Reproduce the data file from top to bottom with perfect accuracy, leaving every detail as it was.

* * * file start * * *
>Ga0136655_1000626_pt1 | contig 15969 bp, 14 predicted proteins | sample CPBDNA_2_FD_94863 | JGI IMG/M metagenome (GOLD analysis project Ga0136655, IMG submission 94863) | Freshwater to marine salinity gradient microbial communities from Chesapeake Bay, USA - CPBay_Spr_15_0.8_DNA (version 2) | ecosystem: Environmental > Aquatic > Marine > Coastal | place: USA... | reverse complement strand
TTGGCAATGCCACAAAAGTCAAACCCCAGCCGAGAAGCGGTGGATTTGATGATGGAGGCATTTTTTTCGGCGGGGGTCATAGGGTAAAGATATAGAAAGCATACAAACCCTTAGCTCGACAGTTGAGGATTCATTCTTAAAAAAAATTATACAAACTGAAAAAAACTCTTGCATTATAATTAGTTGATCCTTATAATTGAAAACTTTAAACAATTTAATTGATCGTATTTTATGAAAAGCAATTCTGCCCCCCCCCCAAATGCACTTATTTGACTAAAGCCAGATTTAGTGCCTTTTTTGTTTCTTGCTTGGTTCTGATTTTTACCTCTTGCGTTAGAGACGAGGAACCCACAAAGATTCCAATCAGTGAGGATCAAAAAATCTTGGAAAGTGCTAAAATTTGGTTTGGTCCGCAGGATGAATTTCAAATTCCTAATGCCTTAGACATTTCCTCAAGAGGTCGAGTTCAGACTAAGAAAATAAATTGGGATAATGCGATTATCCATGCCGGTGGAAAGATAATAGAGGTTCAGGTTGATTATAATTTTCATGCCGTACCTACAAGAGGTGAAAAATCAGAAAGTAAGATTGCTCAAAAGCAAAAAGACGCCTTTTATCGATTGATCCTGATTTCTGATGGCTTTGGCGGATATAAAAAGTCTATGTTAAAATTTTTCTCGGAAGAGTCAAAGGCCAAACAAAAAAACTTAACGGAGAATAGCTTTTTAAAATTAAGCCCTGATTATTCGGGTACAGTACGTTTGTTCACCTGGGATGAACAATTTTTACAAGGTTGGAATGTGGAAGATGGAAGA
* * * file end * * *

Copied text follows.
>Ga0136655_1000626_pt1 | contig 15969 bp, 14 predicted proteins | sample CPBDNA_2_FD_94863 | JGI IMG/M metagenome (GOLD analysis project Ga0136655, IMG submission 94863) | Freshwater to marine salinity gradient microbial communities from Chesapeake Bay, USA - CPBay_Spr_15_0.8_DNA (version 2) | ecosystem: Environmental > Aquatic > Marine > Coastal | place: USA... | reverse complement strand
TTGGCAATGCCACAAAAGTCAAACCCCAGCCGAGAAGCGGTGGATTTGATGATGGAGGCATTTTTTTCGGCGGGGGTCATAGGGTAAAGATATAGAAAGCATACAAACCCTTAGCTCGACAGTTGAGGATTCATTCTTAAAAAAAATTATACAAACTGAAAAAAACTCTTGCATTATAATTAGTTGATCCTTATAATTGAAAACTTTAAACAATTTAATTGATCGTATTTTATGAAAAGCAATTCTGCCCCCCCCCCAAATGCACTTATTTGACTAAAGCCAGATTTAGTGCCTTTTTTGTTTCTTGCTTGGTTCTGATTTTTACCTCTTGCGTTAGAGACGAGGAACCCACAAAGATTCCAATCAGTGAGGATCAAAAAATCTTGGAAAGTGCTAAAATTTGGTTTGGTCCGCAGGATGAATTTCAAATTCCTAATGCCTTAGACATTTCCTCAAGAGGTCGAGTTCAGACTAAGAAAATAAATTGGGATAATGCGATTATCCATGCCGGTGGAAAGATAATAGAGGTTCAGGTTGATTATAATTTTCATGCCGTACCTACAAGAGGTGAAAAATCAGAAAGTAAGATTGCTCAAAAGCAAAAAGACGCCTTTTATCGATTGATCCTGATTTCTGATGGCTTTGGCGGATATAAAAAGTCTATGTTAAAATTTTTCTCGGAAGAGTCAAAGGCCAAACAAAAAAACTTAACGGAGAATAGCTTTTTAAAATTAAGCCCTGATTATTCGGGTACAGTACGTTTGTTCACCTGGGATGAACAATTTTTACAAGGTTGGAATGTGGAAGATGGAAGA